New beginnings Towards patient and public involvement in primary healthcare Edited by Stephen Gillam and Fiona Brooks King's Fund 153 pages£14.99 This slim volume has the modest ambition 'to provide reassurance about what counts as progress, realism about what can be expected and encouragement to invest energy in some of the approaches described here'.
To do this, it introduces the reader to the theoretical and policy contexts that shape user involvement while at the same time enabling a number of researchers and practitioners to explore ways in which user involvement can be taken forward.
Part one focuses on theory and policy and offers clear, concise introductions to existing work.
It explores why users should be involved in primary healthcare, the shape of developing policy, the opportunities created by primary care groups for public involvement, and partnerships between patients and doctors in the clinical consultation.
Each essay gives an overview of current work, together with a comprehensive bibliography, making it easy for the reader to follow up any study that looks particularly interesting.
Part two is more of a curate's egg. Some of the contributors follow a similar approach to those in part one (but within a much narrower focus), whereas others adopt a more practical approach, complete with checklists of tasks.
The seven case studies explore the involvement of women in primary care, the experiences of asthma therapy among different ethnic groups, involving users with mental health problems, the contribution of carers, developing services with older people, patient involvement and clinical effectiveness, and community development in primary care.
The book covers the whole field, from lay involvement in health policy decision-making through to patient empowerment in the face-toface clinical consultation, but the approach is bland and unadventurous. Several of the case studies, for example, highlight the desirability of a more co-operative approach to clinical consultations in which the patient's expertise in understanding their own health is properly acknowledged.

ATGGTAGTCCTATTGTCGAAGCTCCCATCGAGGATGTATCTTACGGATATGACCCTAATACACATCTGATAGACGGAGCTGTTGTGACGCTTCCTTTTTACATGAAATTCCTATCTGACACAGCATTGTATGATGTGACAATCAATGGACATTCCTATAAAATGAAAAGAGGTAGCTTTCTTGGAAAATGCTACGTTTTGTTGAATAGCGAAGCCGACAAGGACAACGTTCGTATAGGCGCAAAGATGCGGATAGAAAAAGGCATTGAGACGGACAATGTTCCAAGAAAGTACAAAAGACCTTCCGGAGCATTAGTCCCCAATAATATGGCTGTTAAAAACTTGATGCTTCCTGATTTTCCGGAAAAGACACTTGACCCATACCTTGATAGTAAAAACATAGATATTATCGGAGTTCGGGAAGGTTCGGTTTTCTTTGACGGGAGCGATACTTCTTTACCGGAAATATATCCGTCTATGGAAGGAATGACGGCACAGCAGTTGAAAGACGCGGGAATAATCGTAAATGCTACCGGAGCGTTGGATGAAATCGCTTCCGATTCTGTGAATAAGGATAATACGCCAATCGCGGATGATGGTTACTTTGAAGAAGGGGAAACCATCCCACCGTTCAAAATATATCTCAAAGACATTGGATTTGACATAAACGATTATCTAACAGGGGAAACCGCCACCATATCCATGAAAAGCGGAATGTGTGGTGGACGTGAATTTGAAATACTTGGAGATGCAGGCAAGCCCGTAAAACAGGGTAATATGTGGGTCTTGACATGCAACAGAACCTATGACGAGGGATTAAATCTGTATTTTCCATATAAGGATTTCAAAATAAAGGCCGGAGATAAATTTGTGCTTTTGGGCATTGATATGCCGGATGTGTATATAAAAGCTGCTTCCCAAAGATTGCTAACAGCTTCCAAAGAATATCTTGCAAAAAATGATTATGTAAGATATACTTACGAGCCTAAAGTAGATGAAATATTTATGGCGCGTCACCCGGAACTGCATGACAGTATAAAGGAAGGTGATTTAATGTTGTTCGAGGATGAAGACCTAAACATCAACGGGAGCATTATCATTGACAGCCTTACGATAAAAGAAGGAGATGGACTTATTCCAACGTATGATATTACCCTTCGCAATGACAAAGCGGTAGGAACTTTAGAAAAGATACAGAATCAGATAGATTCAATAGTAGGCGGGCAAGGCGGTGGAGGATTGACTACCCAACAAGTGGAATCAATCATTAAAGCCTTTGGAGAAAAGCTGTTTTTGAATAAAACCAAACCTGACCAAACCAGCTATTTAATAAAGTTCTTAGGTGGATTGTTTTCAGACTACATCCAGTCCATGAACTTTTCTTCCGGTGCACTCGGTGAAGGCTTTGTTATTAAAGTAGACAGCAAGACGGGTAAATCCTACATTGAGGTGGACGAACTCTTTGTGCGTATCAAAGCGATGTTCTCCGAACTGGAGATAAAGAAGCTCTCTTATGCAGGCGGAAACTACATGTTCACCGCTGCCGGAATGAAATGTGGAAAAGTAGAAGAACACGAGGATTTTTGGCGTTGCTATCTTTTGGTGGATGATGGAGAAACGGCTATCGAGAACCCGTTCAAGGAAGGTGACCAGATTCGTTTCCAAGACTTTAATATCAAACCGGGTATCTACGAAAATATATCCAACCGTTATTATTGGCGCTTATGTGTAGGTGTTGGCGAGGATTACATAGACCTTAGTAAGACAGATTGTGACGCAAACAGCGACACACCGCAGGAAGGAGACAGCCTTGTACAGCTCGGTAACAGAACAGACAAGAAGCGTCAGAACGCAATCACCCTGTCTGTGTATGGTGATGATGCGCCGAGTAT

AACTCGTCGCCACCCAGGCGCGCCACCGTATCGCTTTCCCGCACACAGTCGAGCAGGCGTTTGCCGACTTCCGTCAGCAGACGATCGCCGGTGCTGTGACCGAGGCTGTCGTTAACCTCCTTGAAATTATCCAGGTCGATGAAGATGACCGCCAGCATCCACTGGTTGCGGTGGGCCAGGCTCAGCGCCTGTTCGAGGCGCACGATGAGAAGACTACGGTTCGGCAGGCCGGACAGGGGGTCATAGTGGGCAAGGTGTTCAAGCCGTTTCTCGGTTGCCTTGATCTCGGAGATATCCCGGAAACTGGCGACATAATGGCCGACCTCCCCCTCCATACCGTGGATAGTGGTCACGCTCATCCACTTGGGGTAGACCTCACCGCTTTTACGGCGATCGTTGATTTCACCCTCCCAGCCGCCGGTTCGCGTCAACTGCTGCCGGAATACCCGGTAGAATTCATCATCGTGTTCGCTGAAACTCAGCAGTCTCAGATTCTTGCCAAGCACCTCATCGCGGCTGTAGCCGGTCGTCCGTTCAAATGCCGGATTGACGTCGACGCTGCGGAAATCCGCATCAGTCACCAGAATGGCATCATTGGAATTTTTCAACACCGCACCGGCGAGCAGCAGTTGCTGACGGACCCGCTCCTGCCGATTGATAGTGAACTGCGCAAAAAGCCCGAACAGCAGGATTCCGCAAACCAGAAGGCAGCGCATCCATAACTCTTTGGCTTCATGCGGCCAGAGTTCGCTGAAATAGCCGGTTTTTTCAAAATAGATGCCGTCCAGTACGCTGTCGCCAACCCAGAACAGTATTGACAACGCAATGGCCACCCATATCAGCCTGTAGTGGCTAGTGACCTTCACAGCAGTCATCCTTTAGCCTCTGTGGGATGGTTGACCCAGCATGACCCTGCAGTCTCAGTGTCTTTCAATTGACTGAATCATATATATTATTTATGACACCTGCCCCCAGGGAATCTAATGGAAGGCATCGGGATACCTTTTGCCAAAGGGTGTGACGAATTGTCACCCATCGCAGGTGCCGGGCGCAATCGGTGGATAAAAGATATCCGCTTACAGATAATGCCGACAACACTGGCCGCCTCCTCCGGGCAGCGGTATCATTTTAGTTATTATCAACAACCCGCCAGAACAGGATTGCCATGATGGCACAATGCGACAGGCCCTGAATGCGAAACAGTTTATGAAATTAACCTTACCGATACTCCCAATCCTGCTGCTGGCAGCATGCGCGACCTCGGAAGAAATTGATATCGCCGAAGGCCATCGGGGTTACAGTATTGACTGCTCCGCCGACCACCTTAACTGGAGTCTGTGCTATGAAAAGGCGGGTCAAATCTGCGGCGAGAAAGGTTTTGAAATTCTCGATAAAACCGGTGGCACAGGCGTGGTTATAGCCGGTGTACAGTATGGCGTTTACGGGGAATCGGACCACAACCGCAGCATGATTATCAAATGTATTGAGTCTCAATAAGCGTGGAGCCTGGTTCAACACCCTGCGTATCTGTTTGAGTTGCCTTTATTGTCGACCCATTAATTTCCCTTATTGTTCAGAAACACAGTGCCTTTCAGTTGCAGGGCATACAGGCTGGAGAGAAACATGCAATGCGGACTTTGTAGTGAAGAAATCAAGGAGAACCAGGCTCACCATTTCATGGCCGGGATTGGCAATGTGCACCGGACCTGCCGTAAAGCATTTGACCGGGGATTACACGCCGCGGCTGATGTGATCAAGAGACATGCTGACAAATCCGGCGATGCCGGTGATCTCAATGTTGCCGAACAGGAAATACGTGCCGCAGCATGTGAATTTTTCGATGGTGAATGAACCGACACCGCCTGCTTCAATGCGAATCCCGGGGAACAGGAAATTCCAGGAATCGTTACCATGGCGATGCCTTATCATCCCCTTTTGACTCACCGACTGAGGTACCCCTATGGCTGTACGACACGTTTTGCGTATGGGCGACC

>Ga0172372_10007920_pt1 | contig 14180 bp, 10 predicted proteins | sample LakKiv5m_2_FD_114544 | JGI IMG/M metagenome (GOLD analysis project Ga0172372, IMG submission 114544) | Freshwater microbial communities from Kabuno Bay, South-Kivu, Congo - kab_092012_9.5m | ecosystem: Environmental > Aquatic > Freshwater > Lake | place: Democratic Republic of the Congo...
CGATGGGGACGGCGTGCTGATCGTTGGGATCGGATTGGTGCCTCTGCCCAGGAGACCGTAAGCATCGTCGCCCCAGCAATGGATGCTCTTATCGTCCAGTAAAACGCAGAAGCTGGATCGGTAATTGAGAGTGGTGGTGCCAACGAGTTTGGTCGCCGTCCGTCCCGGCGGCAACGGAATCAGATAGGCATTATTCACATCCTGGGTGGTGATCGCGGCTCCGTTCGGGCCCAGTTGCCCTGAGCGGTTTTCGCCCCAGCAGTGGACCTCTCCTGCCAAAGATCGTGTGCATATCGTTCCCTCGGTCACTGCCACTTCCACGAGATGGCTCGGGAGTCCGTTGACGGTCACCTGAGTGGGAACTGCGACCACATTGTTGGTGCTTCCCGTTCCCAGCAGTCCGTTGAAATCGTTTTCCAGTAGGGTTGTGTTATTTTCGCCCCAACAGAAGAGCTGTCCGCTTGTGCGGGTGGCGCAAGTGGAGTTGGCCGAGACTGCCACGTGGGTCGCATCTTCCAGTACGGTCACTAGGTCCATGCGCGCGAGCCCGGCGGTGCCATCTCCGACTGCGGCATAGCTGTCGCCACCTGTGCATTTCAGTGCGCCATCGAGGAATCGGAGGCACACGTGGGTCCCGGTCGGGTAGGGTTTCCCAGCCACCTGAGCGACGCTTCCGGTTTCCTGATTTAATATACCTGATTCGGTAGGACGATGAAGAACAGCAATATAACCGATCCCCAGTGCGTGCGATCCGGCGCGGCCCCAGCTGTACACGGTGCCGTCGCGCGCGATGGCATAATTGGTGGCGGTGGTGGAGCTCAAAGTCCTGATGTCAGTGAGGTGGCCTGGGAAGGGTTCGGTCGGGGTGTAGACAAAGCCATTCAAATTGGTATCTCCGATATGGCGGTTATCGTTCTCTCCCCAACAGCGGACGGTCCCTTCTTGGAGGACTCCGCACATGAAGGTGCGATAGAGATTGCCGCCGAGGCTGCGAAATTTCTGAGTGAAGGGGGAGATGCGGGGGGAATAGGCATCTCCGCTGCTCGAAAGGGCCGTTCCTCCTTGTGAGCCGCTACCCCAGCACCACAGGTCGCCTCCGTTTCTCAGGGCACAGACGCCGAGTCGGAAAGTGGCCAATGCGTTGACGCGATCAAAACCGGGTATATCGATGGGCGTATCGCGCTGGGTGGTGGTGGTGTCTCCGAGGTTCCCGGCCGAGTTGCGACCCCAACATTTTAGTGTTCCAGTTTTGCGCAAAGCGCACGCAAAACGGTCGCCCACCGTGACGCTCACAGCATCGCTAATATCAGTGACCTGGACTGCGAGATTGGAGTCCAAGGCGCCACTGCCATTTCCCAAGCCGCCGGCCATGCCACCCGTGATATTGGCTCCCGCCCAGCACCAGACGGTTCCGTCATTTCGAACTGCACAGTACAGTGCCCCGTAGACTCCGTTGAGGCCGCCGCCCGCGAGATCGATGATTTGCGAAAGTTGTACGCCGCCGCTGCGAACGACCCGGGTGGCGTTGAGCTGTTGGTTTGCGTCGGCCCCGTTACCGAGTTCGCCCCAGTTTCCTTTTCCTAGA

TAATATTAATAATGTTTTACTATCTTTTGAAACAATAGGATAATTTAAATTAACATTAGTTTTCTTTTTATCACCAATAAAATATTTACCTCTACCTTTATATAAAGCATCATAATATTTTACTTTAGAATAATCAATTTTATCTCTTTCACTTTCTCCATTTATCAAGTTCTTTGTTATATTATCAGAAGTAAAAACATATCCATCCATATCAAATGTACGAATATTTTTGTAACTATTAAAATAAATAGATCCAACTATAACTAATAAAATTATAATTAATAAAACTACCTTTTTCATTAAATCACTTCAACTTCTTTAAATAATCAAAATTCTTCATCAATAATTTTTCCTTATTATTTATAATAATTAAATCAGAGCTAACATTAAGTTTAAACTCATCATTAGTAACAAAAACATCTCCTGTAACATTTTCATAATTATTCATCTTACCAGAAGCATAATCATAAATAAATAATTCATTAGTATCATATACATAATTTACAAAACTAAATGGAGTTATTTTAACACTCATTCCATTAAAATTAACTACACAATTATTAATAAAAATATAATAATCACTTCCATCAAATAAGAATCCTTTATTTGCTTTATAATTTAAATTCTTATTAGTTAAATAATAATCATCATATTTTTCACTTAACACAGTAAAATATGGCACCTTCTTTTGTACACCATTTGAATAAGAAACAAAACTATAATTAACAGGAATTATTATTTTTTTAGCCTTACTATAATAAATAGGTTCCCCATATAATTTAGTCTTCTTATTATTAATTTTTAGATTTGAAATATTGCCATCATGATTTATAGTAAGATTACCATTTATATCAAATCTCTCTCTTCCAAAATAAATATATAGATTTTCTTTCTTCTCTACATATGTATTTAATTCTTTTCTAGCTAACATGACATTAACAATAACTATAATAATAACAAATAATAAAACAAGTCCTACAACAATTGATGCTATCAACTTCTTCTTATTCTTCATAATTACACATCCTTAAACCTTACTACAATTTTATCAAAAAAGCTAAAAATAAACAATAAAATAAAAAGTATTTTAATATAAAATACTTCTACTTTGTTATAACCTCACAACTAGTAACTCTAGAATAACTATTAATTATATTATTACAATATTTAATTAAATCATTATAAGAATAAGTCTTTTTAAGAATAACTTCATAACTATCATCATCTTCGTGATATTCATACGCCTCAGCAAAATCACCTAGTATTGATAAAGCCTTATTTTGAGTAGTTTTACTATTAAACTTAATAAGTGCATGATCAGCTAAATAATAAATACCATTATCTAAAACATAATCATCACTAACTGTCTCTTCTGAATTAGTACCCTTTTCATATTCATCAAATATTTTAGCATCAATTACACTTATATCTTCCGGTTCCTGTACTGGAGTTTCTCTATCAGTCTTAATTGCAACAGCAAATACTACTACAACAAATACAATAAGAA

Yet nowhere is there any recognition of the political realities that dominate the face-to-face encounter between patient and clinician.
For without a change in clinicians' attitudes, patients will never be able to break through the anxiety, insecurity and deference which prevents them from developing any kind of real partnership with their clinician.
The book's lack of ambition is even more clear in its discussion of lay involvement in decision-making, where Will Anderson's contribution fails to grapple with the challenges facing primary care organisations.
It is left to one of the other contributors to make the obvious point that the very different governance of primary care trusts opens up the bleak prospect of the boards behaving much more like the boards of health authorities and acute trusts than of the primary care groups that preceded them.
In reality, there is a danger that the small but real gains that were made in PCGs will be thrown away in the new structure, where lay chairs and non-executive directors are drawn from the same tiny sub-set of the population that they have always come from, and PCT boards become the bland, remote bodies so familiar in existing NHS boards up and down the country.